Which bees are in which box, where that old but good queen was placed for safety while the hive requeened, which box did the overwintered nuc get moved to?
I’ve discussed the importance of record keeping a few years ago 6. I still score colonies by objective (e.g. levels of stores, frames of brood, number of supers added) and subjective (e.g. temper/defensiveness, steadiness on the frame, following) criteria.
This takes just a minute or so. I don’t write an essay, just a simple series of numbers or ticks, followed if necessary by a short statement “Skinny queen, laying rate ⇓, demaree’d” or “Nuc swarm ctrl. O charged QC on W • frame. Knock rest off in 7 days. Emergence ~24th”.
I still use pretty much the same hive record sheet for these notes (available here as a PDF) as it has served me well.
Numbering colonies, hives, boxes and queens
What hasn’t served me so well are the numbers painted on the side of some of my hives.
These were supposed to help me identify which colony was which when I’m reading my notes or in the apiary.
Trivial in the overall scheme of things I know, but as colony numbers have increase and my memory goes in the opposite direction I’ve realised that numbers painted on boxes can be limiting.
- The colony expands from single to double brood. There are now two numbers on the hive. Which do you use?
- You do a Bailey comb change, consequently changing one brood box for another. Do you record the changed number or continue to refer to it by the old number?
- You use the nucleus method of swarm control. The nuc is numbered. All good. The nuc expands and has to be moved into a hive. It’s the same colony 7, does the number change? It has to if the numbers are painted on the boxes.
- Some hives seem to have never been numbered (or the number has worn off) in the first place. These end up being named ‘The pale cedar box’ or ‘Glued Denrosa’. Distinctive, but not necessarily memorable.
And that’s before we’ve even considered keeping track of queens. For work (and for some aspects of practical beekeeping) queens are sometimes moved.
“Easy” some would say. The characteristics of the colony are primarily due to their genetics. These are determined by the queen. The hive number moves with the queen.
It’s easy to move a queen. It’s a bit more work to move the 60,000 bees she’s left behind to free up the numbered box to accompany her.
More work yes, but not impossible 8.
OK, what about a colony that goes queenless and then rears a new queen? If the logic of hive/colony=queen prevails then logically the requeened colony should be renumbered.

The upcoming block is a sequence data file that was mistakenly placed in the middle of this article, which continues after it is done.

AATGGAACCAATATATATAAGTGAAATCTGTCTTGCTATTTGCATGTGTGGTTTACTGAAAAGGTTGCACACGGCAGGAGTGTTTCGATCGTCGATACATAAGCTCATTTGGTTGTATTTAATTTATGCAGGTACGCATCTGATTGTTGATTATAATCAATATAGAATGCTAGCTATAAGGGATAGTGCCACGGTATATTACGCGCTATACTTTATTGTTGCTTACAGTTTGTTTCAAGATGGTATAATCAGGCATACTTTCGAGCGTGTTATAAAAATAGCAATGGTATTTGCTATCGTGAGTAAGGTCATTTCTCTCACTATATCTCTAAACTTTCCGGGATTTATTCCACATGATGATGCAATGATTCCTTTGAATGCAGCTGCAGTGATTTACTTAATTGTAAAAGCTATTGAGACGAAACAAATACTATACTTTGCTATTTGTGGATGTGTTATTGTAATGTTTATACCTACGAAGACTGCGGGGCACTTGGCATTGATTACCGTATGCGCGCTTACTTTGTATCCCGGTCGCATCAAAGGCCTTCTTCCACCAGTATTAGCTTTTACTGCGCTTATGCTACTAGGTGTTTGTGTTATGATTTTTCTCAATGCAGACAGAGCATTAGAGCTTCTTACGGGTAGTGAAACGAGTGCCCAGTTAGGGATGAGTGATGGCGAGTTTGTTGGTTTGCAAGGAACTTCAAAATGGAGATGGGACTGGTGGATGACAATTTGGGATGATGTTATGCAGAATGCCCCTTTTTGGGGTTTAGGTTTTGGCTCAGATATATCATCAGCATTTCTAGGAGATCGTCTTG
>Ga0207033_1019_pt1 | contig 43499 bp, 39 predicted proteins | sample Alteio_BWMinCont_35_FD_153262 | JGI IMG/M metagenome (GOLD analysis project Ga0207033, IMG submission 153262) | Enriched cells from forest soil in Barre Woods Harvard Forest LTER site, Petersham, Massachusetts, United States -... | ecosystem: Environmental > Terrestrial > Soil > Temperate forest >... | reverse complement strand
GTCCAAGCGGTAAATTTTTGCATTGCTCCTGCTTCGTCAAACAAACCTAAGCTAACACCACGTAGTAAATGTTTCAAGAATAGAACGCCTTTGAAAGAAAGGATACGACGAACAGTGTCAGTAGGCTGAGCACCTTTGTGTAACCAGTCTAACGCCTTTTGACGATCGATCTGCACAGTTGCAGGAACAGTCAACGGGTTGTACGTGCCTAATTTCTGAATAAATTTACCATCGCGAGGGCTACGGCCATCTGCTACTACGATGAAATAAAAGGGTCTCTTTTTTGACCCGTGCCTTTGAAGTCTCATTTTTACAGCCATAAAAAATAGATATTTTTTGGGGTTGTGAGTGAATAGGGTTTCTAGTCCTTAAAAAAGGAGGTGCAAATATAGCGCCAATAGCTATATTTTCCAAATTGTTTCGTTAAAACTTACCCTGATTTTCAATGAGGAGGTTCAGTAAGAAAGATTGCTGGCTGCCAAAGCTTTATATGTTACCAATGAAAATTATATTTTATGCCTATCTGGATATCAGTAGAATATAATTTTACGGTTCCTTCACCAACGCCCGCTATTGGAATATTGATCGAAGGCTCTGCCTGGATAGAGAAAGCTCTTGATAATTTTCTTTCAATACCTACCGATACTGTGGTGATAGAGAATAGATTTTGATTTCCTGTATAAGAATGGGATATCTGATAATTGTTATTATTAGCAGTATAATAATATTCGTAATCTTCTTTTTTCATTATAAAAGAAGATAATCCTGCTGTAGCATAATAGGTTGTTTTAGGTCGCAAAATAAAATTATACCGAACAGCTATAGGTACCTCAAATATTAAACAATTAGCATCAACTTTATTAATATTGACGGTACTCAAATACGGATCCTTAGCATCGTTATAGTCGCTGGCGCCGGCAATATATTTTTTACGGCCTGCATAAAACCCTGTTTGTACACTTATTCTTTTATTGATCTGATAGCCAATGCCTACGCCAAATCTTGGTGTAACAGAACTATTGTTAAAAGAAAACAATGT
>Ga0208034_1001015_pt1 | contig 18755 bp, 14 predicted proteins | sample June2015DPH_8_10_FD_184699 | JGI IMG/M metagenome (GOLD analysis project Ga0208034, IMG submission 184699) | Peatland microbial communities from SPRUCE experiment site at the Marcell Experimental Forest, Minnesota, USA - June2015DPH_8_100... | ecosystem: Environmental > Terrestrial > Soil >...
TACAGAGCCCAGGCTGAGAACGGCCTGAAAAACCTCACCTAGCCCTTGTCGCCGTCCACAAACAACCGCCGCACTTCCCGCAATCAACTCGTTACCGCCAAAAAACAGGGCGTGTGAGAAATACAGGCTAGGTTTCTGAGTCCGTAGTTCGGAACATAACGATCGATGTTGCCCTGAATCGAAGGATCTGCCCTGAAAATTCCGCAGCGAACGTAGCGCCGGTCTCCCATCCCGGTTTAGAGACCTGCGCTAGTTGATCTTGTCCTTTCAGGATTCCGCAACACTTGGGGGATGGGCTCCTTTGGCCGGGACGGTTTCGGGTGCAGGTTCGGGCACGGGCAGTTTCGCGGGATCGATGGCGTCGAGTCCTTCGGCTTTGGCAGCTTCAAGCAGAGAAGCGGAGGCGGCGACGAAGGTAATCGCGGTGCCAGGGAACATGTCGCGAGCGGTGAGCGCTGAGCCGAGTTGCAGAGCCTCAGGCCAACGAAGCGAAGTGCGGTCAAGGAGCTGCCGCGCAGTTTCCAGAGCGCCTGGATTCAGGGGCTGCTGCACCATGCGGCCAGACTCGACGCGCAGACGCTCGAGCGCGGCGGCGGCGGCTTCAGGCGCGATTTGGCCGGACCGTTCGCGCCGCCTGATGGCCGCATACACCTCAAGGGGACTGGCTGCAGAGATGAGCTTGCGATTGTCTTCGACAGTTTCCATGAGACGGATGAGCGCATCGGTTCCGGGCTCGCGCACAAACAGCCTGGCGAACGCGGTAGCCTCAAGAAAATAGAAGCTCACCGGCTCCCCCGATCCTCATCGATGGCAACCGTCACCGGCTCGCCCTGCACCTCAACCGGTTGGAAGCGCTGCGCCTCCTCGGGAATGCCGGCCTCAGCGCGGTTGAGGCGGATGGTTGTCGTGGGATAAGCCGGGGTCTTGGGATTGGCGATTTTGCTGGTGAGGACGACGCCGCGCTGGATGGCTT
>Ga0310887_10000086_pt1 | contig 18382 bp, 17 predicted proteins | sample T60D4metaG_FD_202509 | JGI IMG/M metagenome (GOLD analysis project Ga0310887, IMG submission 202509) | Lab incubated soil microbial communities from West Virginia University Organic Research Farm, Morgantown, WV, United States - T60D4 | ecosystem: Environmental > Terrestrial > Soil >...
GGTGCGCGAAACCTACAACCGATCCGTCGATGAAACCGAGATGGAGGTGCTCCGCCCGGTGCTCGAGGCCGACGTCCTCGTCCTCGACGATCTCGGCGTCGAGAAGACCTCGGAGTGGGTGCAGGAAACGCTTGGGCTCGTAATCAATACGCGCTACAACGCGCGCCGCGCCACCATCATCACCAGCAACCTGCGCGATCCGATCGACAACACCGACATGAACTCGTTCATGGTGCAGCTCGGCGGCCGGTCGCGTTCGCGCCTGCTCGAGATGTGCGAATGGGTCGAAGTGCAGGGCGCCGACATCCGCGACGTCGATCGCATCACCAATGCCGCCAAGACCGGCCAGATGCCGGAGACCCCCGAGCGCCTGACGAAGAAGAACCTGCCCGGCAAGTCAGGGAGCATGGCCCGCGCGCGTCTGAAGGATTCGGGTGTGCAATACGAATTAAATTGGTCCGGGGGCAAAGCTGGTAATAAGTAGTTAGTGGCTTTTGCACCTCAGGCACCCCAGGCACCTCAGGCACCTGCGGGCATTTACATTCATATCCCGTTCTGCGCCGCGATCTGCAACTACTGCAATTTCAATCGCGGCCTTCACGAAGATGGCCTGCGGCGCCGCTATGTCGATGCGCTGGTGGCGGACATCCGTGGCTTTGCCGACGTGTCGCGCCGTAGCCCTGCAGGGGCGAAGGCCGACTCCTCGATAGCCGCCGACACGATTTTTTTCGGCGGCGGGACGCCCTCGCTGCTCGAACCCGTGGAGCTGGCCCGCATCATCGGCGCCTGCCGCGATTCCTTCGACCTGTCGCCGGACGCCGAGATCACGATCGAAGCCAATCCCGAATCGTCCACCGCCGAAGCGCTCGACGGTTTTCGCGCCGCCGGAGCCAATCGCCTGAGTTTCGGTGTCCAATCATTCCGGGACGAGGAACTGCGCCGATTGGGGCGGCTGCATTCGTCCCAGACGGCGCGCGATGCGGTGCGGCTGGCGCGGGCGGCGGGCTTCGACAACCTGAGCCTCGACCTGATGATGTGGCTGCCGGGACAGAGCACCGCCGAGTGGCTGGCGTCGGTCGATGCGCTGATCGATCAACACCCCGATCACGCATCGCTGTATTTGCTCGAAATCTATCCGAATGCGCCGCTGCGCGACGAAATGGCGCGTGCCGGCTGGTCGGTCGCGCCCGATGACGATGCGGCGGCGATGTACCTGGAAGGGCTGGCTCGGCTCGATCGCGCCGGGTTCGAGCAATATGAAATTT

There has to be a better way to do this.
Numbered boxes and numbered queens
I use the plastic card numbers to identify colonies. These accompany the bees and brood if they move from one apiary to another, or as colonies are split and/or united. It’s the colony I inspect, so this provides the relevant geographic reference and is the thing I’m writing about to when my notes state “Nuc swarm ctrl. O charged QC on W • frame. Knock rest off in 7 days. Emergence ~24th”.
I use the red numbers to identify the queen. A queenless colony will therefore have no red disk on it.
When a nuc is promoted to a full hive the number moves with it. If the colony swarms and requeens, one red number is ‘retired’ and a new one is applied.
My notes carry both the colony number and the queen number. I have a separate record of queens, with some more generic comments about the performance of the colonies they head.
The numbers are sold in 50’s … I use them at random 10. About half of them are in use at the moment.
If queen rearing goes well, swarming goes badly or things get out of hand, numbers 51-100 and engraved black disks are also available 😉
Finally, to make life a little simpler I bought a box of stainless steel 11 map pins. These are easy to grip with a gloved hand and don’t need to be prised out with a hive tool. They have the additional advantage of being short enough to not project beyond the handhold recess on the sides of most hive boxes so they can be pushed together if they’re being moved.
I’ve got no excuse for mix-ups now… 😉